Thursday, 12 June: The first cool, rainy day, we decided to go to Wimbledon to see the tennis museum, but we got a bit sidetracked, and improvised a lot. I never thought driving south of Greenwich would be so congested, but it seemed every way I went, the traffic was horrendous. We made our way down to South Norwood by car, and decided to park the car on a residential street and take the train to Wimbledon. This seemed like a good idea, but we ended up having to park a good distance from Norwood Jct. Train Station. We used to live in South Norwood (1992-1994) so we were pleased to see it again, and had plenty of patience. We were going to need it because we had to change trains twice, and walk a good distance to get to All England Lawn Tennis Club (AELTC). We had to wait a while for the train to East Croydon, and then we had to walk to West Croydon Station, at least a half-mile away. This was ok, because we wanted to see North End High Street and see how it looked today, compared to back then. We used to frequent Croydon for its shopping, besides which, South Norwood didn’t have much. Today it is more pedestrian, has all the big department stores, and even has trams. Next, we ate lunch at McDonald’s, and then took the train to Sutton, where we changed for Wimbledon. Linda used to ride the train to/from Epsom quite a bit, and always went through Sutton. When I would take her to school in the car, I always drove through Sutton as well. At Wimbledon, we had to come to terms with the fact that it is over a mile from the station to the AELTC, and you have to go uphill to Wimbledon Village, and then downhill to the grounds. Not sure where the buses went, we paused, it started to sprinkle, and we spontaneously sought refuge in a Public Library. After a quick look around the library, we started to walk up the hill. We eventually made it to AELTC by 3:30pm. The museum was open till 5:00pm, but it didn’t include a peek into centre court like it used to. Next, the attendant persuaded us to come back tomorrow at Noon, and take a formal tour of the grounds. This was, he stressed, the only way to see inside the grounds, and we would be privileged to see inside court no. 1, and centre court. Linda was totally sold on doing this, so all we could do was head back from whence we came and consider today a “joy ride” on the trains. It wasn’t a total loss. I did enjoy the trains, but now I had to figure out how we were going to get back to Wimbledon by Noon tomorrow! Public transport would take too long, so we would have to drive, and we would have to leave early! Easier said than done! Anyway, when we got back to Norwood Junction, we decided to buy some groceries at our old Safeway (now Somerfield) grocery store, particularly some lamb and vegetables, and take it to Cherrie’s to cook for dinner. Driving through Crystal Palace, the South Circular, and Brockley was unbelievably slow. All my old shortcuts were futile. Every direction was moving at a snail’s pace. The volume of traffic was just unreal! When we got to Cherrie’s it was after 7:00pm. I took Reanna to Hilly Fields Park to let her play while Linda cooked. There’s plenty of playground equipment for Reanna to play on there, and the park has fine vistas of Canary Wharf to the north and hills of row-houses to the south and SW. It also has plenty of the quintessential chestnut and plane trees (sycamore in the U.S.) that are typical of all the parks in greater London. Friend, Sonya came over for a bit of dinner, and when it was all prepared, the lamb tasted wonderful. We went home about 10:30pm.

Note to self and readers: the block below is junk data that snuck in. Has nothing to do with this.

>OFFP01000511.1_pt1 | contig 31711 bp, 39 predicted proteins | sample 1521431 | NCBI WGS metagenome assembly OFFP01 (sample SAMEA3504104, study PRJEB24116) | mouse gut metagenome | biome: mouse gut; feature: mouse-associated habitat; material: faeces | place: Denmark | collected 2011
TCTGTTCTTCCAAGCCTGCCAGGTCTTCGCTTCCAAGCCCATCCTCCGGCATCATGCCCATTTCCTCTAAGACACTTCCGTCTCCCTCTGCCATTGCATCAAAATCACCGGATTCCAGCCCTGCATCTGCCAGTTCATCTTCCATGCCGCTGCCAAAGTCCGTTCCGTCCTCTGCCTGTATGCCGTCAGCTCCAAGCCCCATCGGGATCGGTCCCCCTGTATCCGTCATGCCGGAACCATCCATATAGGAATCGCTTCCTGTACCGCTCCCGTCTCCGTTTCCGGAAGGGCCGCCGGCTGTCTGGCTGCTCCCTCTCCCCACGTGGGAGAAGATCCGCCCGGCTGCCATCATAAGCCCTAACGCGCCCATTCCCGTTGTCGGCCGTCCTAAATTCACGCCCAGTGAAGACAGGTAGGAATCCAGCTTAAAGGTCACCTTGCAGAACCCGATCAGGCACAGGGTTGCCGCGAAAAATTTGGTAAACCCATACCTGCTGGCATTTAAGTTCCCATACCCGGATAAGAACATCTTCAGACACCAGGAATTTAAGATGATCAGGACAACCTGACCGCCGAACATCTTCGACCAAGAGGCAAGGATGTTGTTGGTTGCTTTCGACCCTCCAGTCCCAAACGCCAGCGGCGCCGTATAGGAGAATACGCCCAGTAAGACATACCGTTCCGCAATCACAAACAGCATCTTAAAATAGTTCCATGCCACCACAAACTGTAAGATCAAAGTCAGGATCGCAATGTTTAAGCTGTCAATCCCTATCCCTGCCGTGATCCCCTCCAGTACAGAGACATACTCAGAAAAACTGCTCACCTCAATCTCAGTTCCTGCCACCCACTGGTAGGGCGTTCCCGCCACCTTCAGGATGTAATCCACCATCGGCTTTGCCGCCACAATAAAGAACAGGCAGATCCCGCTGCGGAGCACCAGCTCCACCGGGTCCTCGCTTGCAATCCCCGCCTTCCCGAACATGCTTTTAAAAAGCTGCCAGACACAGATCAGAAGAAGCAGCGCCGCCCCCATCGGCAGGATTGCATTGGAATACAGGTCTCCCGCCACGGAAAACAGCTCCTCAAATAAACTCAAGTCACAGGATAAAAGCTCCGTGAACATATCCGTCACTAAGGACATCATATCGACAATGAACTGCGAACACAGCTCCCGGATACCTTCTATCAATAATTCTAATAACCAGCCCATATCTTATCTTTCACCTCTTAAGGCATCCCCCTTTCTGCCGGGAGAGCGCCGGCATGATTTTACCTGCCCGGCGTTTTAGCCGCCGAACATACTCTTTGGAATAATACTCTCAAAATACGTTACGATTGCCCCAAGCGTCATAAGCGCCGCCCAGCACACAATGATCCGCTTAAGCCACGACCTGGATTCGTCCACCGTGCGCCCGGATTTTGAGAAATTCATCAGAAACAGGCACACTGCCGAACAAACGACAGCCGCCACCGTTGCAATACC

Friday, 13 June: I woke up at 6:00am, and immediately began lobbying for an early start. Today we had to go get the tour of Wimbledon, and then find our way to Soho’s China Town to meet Marissa & Serkan for dinner, and then we had prepaid tickets for the ballet at Royal Opera House. Luckily, we left home by 9:05am, and proceeded to Wimbledon in the Zafira as fast as I could muster the thing, taking the South Circular west toward Clapham Common and then south on the A24 through Tooting and Merton, and the A219 through Wimbledon, etc., making it in a decent eighty-minutes. We had to park off Church Road, mind you, and then walk the rest of the way, but we made it in plenty of time to see the museum, somewhat hurriedly, and then make our tour at Noon. The tour was with about twenty other people, lasted ninety-minutes, quite generously, and included Court No. 1, Henman Hill, the Press Centre, where Linda got to sit in one of the seats where they interview the tennis players on TV, the player’s cafeteria, the hallways passing by the training rooms and dressing rooms, and the coup de grace, Centre Court. It was humbling and soul-searchingly unbelievable that we were actually in Centre Court, but there we were! Our guide did an excellent job of talking about all the places we had seen, and didn’t make us feel like we were being rushed at all. This seemed too good to be true a mere ten-days before the tournament starts! Next, after bludgeoning my debit card on a few souvenir shop items, we made our second Le Mons-style race of the day in the Zafira to New Cross Gate, where we parked, and rode the train to Charing Cross. We were right on schedule, but I forgot how to get to China Town, and after asking no less than four people for directions, we finally made it, as a nice Chinese man pointed the way. We met Serkan first and then Marissa came along, and we ate at a Chinese restaurant that I chose, called Wong Kei, which used to be special to me and my two coworkers the first time I lived in London. We got the meal for five, which included five different types of Chinese food, and was like a buffet on our table. Next, we walked slowly to Covent Garden, which is a fabulous area for its markets and live street performers. We would have loved spending the evening absorbing the atmosphere, but we had a ballet to go to. Before we parted from Marissa & Serkan, Serkan took Reanna into a Disney Shop, and kindly bought her two stuffed Disney characters, while Marissa, Linda & I listened to a Reggae playing busker. I purchased our tickets for the ballet online a couple of weeks before tonight, and all that was left were seats in the upper slips along the right side. They were way up there, but I felt the high caliber of the production, of Romeo & Juliet, made it all worthwhile. The main problem was the length; three hours was too long to sit through with Reanna getting hungry and restless, so we left early at 9:30pm. Covent Garden was mostly shutdown, by this time, but lots of young people were still mingling about, so we got a latte, and slowly walked to Charing Cross station. We had to change at London Bridge, to get a train to New Cross Gate, to retrieve our car, so all this delayed our getting home till about 11:30pm.